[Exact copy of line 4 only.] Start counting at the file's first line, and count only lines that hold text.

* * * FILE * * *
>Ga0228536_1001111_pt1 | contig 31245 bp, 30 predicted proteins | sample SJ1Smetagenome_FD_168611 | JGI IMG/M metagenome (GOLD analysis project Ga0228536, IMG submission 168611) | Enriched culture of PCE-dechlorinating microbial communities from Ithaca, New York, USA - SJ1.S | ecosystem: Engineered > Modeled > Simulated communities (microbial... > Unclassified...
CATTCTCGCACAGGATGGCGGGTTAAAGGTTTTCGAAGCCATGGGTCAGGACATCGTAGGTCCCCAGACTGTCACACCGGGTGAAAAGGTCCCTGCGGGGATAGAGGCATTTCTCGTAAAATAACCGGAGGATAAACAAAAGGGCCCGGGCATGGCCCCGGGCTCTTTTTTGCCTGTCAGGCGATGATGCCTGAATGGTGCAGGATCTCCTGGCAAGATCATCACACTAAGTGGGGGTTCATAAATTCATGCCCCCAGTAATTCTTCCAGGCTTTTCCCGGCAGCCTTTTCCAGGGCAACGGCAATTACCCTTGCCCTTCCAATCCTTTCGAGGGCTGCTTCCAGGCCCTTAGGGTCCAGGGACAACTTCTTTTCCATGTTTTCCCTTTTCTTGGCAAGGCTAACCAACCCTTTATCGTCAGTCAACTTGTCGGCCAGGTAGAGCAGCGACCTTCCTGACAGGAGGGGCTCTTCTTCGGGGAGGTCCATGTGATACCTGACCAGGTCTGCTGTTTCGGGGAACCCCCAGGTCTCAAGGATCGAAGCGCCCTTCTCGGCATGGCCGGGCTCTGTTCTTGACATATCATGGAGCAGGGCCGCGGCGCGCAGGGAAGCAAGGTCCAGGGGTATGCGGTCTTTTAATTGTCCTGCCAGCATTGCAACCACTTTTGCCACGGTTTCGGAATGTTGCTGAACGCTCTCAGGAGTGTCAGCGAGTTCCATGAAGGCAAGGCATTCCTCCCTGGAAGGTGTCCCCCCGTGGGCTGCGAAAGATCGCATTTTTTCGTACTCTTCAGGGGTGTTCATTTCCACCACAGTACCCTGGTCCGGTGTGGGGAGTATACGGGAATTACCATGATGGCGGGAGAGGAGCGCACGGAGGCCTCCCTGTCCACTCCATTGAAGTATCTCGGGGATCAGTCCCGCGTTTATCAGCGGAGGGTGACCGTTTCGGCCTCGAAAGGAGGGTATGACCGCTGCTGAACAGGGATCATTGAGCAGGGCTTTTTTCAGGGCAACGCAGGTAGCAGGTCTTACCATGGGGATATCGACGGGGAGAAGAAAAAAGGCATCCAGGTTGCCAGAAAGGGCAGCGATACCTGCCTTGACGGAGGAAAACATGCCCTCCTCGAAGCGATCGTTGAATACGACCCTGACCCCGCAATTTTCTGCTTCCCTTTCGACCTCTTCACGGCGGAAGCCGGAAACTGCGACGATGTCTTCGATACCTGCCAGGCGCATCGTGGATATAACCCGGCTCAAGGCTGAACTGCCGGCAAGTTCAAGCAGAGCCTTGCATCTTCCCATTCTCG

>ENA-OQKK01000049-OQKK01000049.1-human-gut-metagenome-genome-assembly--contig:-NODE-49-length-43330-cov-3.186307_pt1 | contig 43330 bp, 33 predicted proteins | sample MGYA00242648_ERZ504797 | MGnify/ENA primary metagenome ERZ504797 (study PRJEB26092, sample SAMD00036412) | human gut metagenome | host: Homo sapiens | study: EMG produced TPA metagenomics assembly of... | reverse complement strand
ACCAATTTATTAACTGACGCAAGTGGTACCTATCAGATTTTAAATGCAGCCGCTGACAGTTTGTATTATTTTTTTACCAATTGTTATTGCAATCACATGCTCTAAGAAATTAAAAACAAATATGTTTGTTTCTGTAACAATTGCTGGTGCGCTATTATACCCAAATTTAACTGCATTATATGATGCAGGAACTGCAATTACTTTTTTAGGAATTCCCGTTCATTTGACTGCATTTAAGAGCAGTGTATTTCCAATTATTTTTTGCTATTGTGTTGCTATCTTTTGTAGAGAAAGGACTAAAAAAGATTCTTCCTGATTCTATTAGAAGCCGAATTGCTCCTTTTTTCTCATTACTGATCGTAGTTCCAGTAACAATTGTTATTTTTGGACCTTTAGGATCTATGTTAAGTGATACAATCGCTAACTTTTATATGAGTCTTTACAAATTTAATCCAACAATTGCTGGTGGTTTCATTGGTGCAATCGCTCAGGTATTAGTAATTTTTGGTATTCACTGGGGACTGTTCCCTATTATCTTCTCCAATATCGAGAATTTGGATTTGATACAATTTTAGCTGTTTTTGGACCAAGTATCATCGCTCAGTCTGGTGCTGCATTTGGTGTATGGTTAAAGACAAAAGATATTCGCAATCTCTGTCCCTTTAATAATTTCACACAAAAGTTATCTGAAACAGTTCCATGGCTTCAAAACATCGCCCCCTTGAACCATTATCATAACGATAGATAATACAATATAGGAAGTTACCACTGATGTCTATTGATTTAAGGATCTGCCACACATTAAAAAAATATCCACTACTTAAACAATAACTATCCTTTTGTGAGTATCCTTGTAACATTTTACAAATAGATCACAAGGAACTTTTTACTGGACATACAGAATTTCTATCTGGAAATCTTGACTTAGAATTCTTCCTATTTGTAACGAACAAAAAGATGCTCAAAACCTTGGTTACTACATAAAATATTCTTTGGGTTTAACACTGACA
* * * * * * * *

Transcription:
ACCAATTTATTAACTGACGCAAGTGGTACCTATCAGATTTTAAATGCAGCCGCTGACAGTTTGTATTATTTTTTTACCAATTGTTATTGCAATCACATGCTCTAAGAAATTAAAAACAAATATGTTTGTTTCTGTAACAATTGCTGGTGCGCTATTATACCCAAATTTAACTGCATTATATGATGCAGGAACTGCAATTACTTTTTTAGGAATTCCCGTTCATTTGACTGCATTTAAGAGCAGTGTATTTCCAATTATTTTTTGCTATTGTGTTGCTATCTTTTGTAGAGAAAGGACTAAAAAAGATTCTTCCTGATTCTATTAGAAGCCGAATTGCTCCTTTTTTCTCATTACTGATCGTAGTTCCAGTAACAATTGTTATTTTTGGACCTTTAGGATCTATGTTAAGTGATACAATCGCTAACTTTTATATGAGTCTTTACAAATTTAATCCAACAATTGCTGGTGGTTTCATTGGTGCAATCGCTCAGGTATTAGTAATTTTTGGTATTCACTGGGGACTGTTCCCTATTATCTTCTCCAATATCGAGAATTTGGATTTGATACAATTTTAGCTGTTTTTGGACCAAGTATCATCGCTCAGTCTGGTGCTGCATTTGGTGTATGGTTAAAGACAAAAGATATTCGCAATCTCTGTCCCTTTAATAATTTCACACAAAAGTTATCTGAAACAGTTCCATGGCTTCAAAACATCGCCCCCTTGAACCATTATCATAACGATAGATAATACAATATAGGAAGTTACCACTGATGTCTATTGATTTAAGGATCTGCCACACATTAAAAAAATATCCACTACTTAAACAATAACTATCCTTTTGTGAGTATCCTTGTAACATTTTACAAATAGATCACAAGGAACTTTTTACTGGACATACAGAATTTCTATCTGGAAATCTTGACTTAGAATTCTTCCTATTTGTAACGAACAAAAAGATGCTCAAAACCTTGGTTACTACATAAAATATTCTTTGGGTTTAACACTGACA